Thursday, September 5, 2013

Ilwaco to Newport - Our First Crew!

Crew and support crew picnic on the dock

We splashed on Thurs. Aug. 15th and feverishly packed things away in preparation for our sloppy joe dock picnic (thank you Sonya!) with Jodi’s brother John, Sonya and the kids. The desert for our dock picnic was a delicious raspberry pie (thank you R.!) that was a real treat. Imagine the decadence of having enough raspberries to make a whole pie with! The memory still has my mouth watering. John and three of the kids stayed over as they would comprise our delivery crew for the Ilwaco to Newport leg! After yummy coconut waffles by chef E the next morning we cast off and crossed the infamous Columbia Bar!

Orcas - camera slow on the draw!
There was good wind and we were able to sail for a day which helped smooth the ride.  The first afternoon and overnight we sailed through some overcast and spitting skies. On the up side we did see dolphins, breaching and spouting whales – including four Orcas! – various birds, jellyfish and something that looked like twinkling stars in the water (bioluminescence?, jellies?...) at night. 

 I finally gave up on trying to catch them on camera and just enjoyed the amazing 2 pair of orcas that swam first in front of us then off our port beam and on north. Will have to set the camera to shoot faster next time.

Sunset over the Pacific
The sun we experienced on the second day really made the blue of the water offshore stand out. Once we were a ways from shore the water turned from the normal Oregon coast brownish green to a blue that dazzled. It was the color of a blue raspberry slushy, just a few shades darker. I could nearly taste the sweet-tart artificial raspberry of it as I gazed into the depths. Unfortunately the seas were so crisscrossed that most of the crew succumbed to mal de mer.

C catches a salmon on a tuna rig just off Astoria!
We had grand dreams of sushi every day and sending John and the kids home with a cooler or two full of fish. Despite the majority of the crew chumming for fish (some more heartily than others) we only caught 2 fish on this trip. It started well just off the coast of Astoria where despite being a little close to shore yet for tuna, we had put out ours and the kids’s lines with tuna lures in eager anticipation of hitting the magic tuna area off the coast. Apparently the tuna lures work for salmon too as the first strike was a beautiful coho. You are supposed to be able to pour alcohol in the gills of the fish to kill them without all the bloody bludgeoning so we had a bottle in the cockpit for that purpose. Either the vodka we saved from draining the water lines after winter was too diluted to do the trick or salmon don’t mind a shot now and then. Finally it was cleaned and on ice for John and co. to take home (word is it was tasty!) and we cleaned the cockpit and ourselves of fish scales and goo.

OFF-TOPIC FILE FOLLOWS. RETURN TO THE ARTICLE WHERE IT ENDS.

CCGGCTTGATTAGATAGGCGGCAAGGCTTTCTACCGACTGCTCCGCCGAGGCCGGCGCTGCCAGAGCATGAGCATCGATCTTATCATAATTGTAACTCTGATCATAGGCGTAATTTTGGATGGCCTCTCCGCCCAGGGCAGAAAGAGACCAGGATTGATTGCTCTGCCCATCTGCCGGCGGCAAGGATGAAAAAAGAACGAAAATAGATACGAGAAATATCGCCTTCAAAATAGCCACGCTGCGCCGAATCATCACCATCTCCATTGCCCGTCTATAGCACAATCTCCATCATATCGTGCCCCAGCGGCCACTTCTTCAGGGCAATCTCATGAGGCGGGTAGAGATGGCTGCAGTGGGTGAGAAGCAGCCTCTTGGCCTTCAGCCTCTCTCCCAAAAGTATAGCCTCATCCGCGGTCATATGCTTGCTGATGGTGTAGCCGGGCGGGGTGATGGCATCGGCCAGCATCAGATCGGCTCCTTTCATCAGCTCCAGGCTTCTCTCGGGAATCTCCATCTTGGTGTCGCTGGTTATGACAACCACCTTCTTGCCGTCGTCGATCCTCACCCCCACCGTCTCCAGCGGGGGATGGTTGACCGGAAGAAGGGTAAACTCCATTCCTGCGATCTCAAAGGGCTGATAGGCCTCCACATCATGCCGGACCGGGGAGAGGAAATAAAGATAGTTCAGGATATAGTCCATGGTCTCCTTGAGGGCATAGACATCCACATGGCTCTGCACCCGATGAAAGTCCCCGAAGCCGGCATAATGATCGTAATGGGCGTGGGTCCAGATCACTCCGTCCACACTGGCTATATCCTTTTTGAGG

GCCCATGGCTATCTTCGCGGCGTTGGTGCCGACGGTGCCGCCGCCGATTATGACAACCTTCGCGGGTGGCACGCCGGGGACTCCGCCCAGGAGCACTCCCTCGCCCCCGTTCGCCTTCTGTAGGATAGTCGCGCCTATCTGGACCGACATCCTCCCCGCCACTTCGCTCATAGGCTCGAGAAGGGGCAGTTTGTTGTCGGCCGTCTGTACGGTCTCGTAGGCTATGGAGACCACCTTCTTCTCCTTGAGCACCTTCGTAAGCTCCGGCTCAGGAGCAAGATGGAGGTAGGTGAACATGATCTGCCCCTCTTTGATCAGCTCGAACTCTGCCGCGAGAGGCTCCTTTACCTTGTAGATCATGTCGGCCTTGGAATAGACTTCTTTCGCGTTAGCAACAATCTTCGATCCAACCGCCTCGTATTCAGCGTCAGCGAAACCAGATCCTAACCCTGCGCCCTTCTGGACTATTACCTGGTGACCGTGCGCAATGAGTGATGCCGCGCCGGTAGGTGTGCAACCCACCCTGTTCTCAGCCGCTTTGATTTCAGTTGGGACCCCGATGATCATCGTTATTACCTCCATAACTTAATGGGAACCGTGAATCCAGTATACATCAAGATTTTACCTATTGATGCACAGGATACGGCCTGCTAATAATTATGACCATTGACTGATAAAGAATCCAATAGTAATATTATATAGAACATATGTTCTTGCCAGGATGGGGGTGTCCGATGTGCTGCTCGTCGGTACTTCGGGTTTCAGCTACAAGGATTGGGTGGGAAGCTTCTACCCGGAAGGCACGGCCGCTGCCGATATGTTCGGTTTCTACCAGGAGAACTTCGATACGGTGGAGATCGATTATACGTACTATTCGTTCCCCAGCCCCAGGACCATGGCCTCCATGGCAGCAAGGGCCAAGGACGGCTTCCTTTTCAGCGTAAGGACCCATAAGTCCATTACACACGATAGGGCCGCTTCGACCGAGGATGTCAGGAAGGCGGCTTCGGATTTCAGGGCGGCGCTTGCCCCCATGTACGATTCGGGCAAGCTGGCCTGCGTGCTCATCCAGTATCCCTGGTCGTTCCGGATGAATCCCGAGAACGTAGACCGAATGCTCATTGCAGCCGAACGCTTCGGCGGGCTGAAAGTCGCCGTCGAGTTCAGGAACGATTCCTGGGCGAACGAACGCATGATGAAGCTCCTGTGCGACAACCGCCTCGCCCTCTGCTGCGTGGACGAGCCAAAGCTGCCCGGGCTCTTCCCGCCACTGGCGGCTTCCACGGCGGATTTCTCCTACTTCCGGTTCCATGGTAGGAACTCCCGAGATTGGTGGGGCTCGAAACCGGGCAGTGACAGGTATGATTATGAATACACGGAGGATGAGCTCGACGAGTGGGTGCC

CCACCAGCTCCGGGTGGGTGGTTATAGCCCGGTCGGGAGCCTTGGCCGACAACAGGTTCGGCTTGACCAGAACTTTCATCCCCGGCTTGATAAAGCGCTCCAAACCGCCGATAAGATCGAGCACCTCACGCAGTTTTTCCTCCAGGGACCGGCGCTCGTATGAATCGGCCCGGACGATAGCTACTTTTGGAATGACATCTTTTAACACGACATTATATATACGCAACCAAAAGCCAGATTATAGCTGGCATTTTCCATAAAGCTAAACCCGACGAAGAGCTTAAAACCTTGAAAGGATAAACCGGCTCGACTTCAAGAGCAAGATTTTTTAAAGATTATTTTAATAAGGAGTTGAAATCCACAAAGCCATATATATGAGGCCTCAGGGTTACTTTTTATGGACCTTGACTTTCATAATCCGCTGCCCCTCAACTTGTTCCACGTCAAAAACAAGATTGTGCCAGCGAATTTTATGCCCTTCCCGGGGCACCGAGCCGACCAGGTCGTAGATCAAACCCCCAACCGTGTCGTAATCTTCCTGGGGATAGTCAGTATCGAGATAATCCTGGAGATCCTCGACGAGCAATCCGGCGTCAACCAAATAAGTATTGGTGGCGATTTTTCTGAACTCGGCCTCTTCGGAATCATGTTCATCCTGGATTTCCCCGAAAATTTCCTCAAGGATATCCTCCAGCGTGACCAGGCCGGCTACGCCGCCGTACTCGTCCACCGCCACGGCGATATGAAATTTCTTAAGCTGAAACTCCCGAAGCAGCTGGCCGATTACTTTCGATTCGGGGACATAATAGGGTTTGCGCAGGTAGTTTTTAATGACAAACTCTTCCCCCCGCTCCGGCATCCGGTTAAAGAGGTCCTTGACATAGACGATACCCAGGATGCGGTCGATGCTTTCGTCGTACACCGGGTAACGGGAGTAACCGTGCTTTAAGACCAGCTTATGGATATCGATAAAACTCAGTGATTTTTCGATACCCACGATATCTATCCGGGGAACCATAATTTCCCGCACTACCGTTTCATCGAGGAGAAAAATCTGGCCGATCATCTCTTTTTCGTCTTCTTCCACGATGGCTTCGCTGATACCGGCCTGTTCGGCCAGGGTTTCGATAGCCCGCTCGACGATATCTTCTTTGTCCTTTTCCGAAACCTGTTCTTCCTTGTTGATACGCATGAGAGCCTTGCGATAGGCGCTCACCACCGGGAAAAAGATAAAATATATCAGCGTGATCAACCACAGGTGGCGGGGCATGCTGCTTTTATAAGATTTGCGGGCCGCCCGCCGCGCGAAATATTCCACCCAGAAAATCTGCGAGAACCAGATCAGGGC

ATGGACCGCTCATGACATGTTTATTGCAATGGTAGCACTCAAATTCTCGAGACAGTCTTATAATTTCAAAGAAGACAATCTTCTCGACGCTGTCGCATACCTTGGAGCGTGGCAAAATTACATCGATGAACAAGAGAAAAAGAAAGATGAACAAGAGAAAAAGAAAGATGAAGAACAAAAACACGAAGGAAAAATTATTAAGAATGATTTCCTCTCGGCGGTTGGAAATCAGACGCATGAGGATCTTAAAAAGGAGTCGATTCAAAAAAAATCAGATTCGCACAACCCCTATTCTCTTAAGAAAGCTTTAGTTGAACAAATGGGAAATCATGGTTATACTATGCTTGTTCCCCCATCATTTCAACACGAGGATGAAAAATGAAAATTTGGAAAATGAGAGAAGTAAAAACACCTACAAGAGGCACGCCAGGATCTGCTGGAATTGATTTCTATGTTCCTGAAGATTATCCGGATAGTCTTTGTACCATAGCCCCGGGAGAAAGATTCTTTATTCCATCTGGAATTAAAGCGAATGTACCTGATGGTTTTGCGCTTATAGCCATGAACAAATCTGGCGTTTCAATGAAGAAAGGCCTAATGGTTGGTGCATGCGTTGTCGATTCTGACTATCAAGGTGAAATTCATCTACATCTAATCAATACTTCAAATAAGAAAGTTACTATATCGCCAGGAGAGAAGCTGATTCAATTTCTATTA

Crew J, E and John sign the duvet
Fisherman J keeps watch

Early the next morning Darren was on watch and saw a tug on one of the hand lines. He pulled the line in all the while wondering if there really was a fish as it didn’t seem to be fighting. He got it close to the boat and started calling for me to get up and get the gaff – it was an albacore! John took over the helm as Darren continued pulling the tuna in and I dug out the gaff then went back below for the camera. Darren got the fish next to the boat and slipped the gaff over the edge for the final haul into the cockpit. This particular school had held lessons about gaffs though, as soon as the tuna saw the gaff he went from being docile as a lamb to jumping right off that hook and swimming away in a flash. Although we sailed through more tuna areas and we repeatedly sang the tuna song that J. composed and led especially for the occasion, we never were able to hook another fish.
 Our sashimi dreams dashed, we had spaghetti for supper.

E & C enjoy calmer seas

Helmsman John
Newport fog clearing

We arrived at Newport early Sun morning but a dense fog blanketed us just as we were about ½ mile from the outer buoy. We decided to wait it out til sunrise and see what happened and were rewarded with a glorious morning of clearing fog.

Thanks to R for the pic of us coming in!

 We met Sonya, R and S on the dock and exchanged their gear for our surfboards, then saw them off. A really tough farewell. I reserve the right not to show the teary pix. 
We will miss our great crew! Love you lots!

Thanks to John and co. for your help in this first ocean passage of this adventure. Your moral support, shifts at the wheel, cooking, baking, shopping, gifts, ground support crew, company and more were extremely helpful in getting us off to a good start. In addition, your depth of practical research in the seasickness realm has given us some ideas for smoother future passages. We love and miss you already and can’t wait for you to join us again.
Sister/Aunt Jodi and Brother/Uncle Darren

s/v Gratitouille

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